A Weighty Issue: Is Your Tubby Tabby Tipping The Scales?

If your cat is toting around a heavy burden of extra fat at her next routine examination, your veterinarian is not likely to mince words. He or she may inform you that your furry friend is obese. Feline obesity is a life-threatening issue, and shrugging off your cat's pudgy figure as pleasingly plump or cute and chubby will only compromise her health and reduce her lifespan. Weight loss can be challenging in cats, but it is vital to your cat's vitality and longevity to work with your veterinarian to monitor her weight and implement a safe and effective weight loss program.

Stats and Facts About Fat Cats

According to a survey conducted by the Association for Pet Obesity and Prevention, 29.8 percent of the feline population within the United States is overweight, and an additional 28.1 percent is classified as obese. This means that more than half of our nation's cats are facing increased risks for developing the following serious health conditions:

  • Diabetes
  • Degenerative joint disease
  • Hypertension
  • Cardiac disease
  • Certain forms of intra-abdominal cancer

If these portly kitties require surgical or dental procedures, they are at increased risk for anesthetic complications.

If your cat weighs at least 10 percent more than her ideal weight, it is time to take control of her girth and restore her quality of life.

Lean Kitty Cuisine

Your veterinarian may recommend a prescription diet that promotes weight loss for your cat. Once a diet is selected, your veterinarian will determine your cat's ideal target weight and discuss daily feeding amounts. If you are instructed to refer to the feeding guide on the bag of food, follow these important points:

  • Feed the amount of food stated for your cat's target weight.
  • The stated amount on the feeding guide represents the daily ration. If your cat eats more than once per day, divide the amount by the number of daily feedings to determine the serving size of each meal.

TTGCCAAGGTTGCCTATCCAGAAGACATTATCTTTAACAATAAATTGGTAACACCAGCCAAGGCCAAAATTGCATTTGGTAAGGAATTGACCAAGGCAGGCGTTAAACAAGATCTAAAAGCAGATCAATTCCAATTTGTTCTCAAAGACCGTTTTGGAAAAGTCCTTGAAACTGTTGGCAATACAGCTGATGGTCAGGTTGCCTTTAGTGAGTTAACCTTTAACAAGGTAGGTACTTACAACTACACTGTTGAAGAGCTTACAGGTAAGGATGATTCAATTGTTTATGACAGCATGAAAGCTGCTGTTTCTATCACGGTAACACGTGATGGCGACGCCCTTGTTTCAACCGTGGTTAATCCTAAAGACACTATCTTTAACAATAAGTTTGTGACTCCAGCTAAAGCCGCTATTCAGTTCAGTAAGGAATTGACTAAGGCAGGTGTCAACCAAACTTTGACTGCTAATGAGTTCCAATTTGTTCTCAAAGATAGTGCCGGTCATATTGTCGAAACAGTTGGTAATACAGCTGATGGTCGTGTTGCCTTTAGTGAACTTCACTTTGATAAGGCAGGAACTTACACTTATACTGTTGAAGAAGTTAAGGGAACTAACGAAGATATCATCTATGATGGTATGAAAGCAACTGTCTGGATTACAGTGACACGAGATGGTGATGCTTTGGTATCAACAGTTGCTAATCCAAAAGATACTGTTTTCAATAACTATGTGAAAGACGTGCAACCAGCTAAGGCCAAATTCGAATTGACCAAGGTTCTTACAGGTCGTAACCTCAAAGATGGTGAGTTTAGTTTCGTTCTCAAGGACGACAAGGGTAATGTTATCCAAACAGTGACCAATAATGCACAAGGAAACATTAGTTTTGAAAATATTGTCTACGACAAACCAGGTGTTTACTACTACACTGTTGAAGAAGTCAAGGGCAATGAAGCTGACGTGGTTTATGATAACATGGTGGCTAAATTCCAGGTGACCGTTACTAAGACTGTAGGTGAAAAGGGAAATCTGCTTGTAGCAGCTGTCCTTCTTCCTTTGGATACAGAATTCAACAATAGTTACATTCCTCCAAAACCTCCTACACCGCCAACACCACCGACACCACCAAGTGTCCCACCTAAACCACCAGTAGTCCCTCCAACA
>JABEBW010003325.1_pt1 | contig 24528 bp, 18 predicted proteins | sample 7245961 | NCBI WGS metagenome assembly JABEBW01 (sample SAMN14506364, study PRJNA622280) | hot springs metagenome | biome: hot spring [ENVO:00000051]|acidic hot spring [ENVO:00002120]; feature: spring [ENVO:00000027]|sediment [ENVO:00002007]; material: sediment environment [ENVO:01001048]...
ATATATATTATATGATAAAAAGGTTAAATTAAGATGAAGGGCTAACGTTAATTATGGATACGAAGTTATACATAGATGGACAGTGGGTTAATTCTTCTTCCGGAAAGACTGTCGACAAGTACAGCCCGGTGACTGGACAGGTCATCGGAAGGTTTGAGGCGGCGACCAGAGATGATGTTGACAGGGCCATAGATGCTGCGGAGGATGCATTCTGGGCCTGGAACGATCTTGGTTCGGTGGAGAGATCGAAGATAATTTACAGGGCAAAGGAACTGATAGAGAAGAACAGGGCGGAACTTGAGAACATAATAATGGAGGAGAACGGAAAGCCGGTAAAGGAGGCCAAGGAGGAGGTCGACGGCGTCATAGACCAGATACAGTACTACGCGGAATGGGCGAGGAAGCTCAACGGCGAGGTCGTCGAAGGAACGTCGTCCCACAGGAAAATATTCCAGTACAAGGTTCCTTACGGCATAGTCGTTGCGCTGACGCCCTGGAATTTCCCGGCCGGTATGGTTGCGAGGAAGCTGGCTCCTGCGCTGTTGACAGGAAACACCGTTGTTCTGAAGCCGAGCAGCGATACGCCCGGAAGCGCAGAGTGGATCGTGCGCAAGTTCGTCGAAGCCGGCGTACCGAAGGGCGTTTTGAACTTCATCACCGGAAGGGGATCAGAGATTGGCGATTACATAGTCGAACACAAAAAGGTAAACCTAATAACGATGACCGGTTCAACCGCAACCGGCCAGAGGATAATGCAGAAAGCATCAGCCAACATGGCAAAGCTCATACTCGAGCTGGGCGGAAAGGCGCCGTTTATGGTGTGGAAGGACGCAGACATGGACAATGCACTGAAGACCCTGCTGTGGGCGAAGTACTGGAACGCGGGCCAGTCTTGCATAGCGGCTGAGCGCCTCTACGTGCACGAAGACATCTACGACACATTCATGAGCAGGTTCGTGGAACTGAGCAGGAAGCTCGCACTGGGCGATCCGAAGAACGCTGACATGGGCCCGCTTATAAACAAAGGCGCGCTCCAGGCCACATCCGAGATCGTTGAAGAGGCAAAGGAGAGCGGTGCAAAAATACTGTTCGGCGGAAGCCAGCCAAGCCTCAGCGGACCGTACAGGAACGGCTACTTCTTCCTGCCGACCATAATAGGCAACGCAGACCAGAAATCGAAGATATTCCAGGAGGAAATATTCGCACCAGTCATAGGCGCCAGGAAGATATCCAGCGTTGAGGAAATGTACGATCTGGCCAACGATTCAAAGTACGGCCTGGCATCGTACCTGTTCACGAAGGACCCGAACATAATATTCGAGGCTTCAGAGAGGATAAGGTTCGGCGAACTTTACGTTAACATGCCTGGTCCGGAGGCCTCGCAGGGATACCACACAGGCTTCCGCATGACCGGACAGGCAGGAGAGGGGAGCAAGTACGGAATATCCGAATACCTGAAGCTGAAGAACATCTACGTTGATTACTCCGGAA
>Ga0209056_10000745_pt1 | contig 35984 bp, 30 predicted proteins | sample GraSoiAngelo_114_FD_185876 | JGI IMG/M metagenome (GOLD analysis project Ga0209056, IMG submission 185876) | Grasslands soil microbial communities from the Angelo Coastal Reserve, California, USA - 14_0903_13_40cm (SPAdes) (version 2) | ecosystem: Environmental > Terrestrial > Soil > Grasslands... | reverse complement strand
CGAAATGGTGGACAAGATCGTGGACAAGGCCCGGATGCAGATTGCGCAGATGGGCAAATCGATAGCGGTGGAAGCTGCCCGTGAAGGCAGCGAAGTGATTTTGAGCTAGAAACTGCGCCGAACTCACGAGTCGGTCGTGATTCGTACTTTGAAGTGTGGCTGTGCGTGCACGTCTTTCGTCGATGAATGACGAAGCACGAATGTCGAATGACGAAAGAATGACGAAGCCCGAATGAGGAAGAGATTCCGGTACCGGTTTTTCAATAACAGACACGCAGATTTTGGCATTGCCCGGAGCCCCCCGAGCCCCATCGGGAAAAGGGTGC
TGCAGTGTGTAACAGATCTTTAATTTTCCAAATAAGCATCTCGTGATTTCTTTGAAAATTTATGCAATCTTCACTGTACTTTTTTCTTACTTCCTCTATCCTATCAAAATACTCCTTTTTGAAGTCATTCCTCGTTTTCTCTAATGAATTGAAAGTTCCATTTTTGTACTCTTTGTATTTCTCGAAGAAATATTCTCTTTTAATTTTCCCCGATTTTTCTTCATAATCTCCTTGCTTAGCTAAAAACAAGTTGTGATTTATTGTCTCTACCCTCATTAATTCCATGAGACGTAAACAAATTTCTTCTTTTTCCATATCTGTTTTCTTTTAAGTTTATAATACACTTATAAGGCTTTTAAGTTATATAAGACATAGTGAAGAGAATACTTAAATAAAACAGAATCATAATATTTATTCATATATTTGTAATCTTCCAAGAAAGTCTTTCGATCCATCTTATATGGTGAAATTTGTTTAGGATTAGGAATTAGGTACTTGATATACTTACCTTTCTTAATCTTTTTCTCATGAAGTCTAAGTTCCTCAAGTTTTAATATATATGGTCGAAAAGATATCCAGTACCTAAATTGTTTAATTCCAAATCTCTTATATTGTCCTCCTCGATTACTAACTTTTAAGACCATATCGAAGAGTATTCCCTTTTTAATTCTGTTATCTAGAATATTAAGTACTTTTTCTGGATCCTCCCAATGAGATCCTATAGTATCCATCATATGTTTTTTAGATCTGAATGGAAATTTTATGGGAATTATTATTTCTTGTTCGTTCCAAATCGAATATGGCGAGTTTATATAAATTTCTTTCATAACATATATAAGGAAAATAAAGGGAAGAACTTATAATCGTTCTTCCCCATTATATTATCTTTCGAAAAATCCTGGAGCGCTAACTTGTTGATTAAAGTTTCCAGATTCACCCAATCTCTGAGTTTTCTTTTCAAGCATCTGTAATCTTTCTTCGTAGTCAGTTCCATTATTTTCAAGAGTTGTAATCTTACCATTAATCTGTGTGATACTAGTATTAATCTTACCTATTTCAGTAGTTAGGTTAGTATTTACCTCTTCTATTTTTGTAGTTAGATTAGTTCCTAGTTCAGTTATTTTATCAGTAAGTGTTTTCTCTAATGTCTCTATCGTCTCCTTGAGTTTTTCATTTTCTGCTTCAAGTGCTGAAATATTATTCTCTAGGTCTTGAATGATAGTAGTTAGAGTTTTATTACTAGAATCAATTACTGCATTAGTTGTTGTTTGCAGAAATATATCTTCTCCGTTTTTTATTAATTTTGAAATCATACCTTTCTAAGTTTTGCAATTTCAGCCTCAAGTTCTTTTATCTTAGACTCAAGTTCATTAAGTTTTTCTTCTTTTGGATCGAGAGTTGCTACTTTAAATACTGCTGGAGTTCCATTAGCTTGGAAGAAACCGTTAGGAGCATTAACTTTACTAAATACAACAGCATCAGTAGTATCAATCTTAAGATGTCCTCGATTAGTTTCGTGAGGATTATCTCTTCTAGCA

• If you feed your cat a combination of dry kibble and canned food, calculate the serving sizes of each so that the total caloric intake for the day does not exceed your veterinarian's recommendations.
  • Measure every meal with a standard measuring cup.

If your finicky feline snubs her new diet, a few tricks can make the food more appetizing. Try warming canned food in the microwave or drizzling a small amount of water from a can of tuna fish over the dry food. If these attempts fail to tempt her tummy, speak to your veterinarian about an alternative diet.

Fitness for Your Furry Friend

It is easy to take a dog along on a hike, engage him in some rounds of fetch or encourage a swim in the pool for exercise. Cats are not so eager to give up their snooze on the sunny windowsill. Exercise is essential as part of an effective weight loss program and to keep a cat's joints in working order. Try these tips to incite your cat to move about the house:

  • Engage her into play sessions with interactive toys, such as a laser pointer.
  • If you reside in a multi-level home, locate the litter box on a different level from the feeding bowls.
  • Dividing her meals into three bowls and place them in different locations in the home.
  • Place a few kibbles from your cat's daily ration into a puzzle toy that she will have to play with to reap the food reward.
  • If your veterinarian recommends low calorie treats for your cat, coax her up and down a flight of stairs or up to the top of her kitty condo cat tree to get her treat.

Weigh-Ins and Bowl Checks

Your veterinarian will recommend intervals at which to bring your cat into the clinic to be weighed. This will determine if the weight loss program is working, monitor her progress and ensure that she is not losing weight too rapidly.

Inspect your cat's food bowl daily to determine that she is eating. Do not feed your cat less than the recommended daily amount of food in an attempt to accelerate her weight loss. When obese cats lose weight too quickly as a result of not eating or eating insufficient amounts, they develop a life-threatening liver condition called hepatic lipidosis. If your cat goes on a hunger strike that drags into two days, take her to the veterinarian at once.

For more information, contact Lamb's Gap Animal Hospital or a similar location.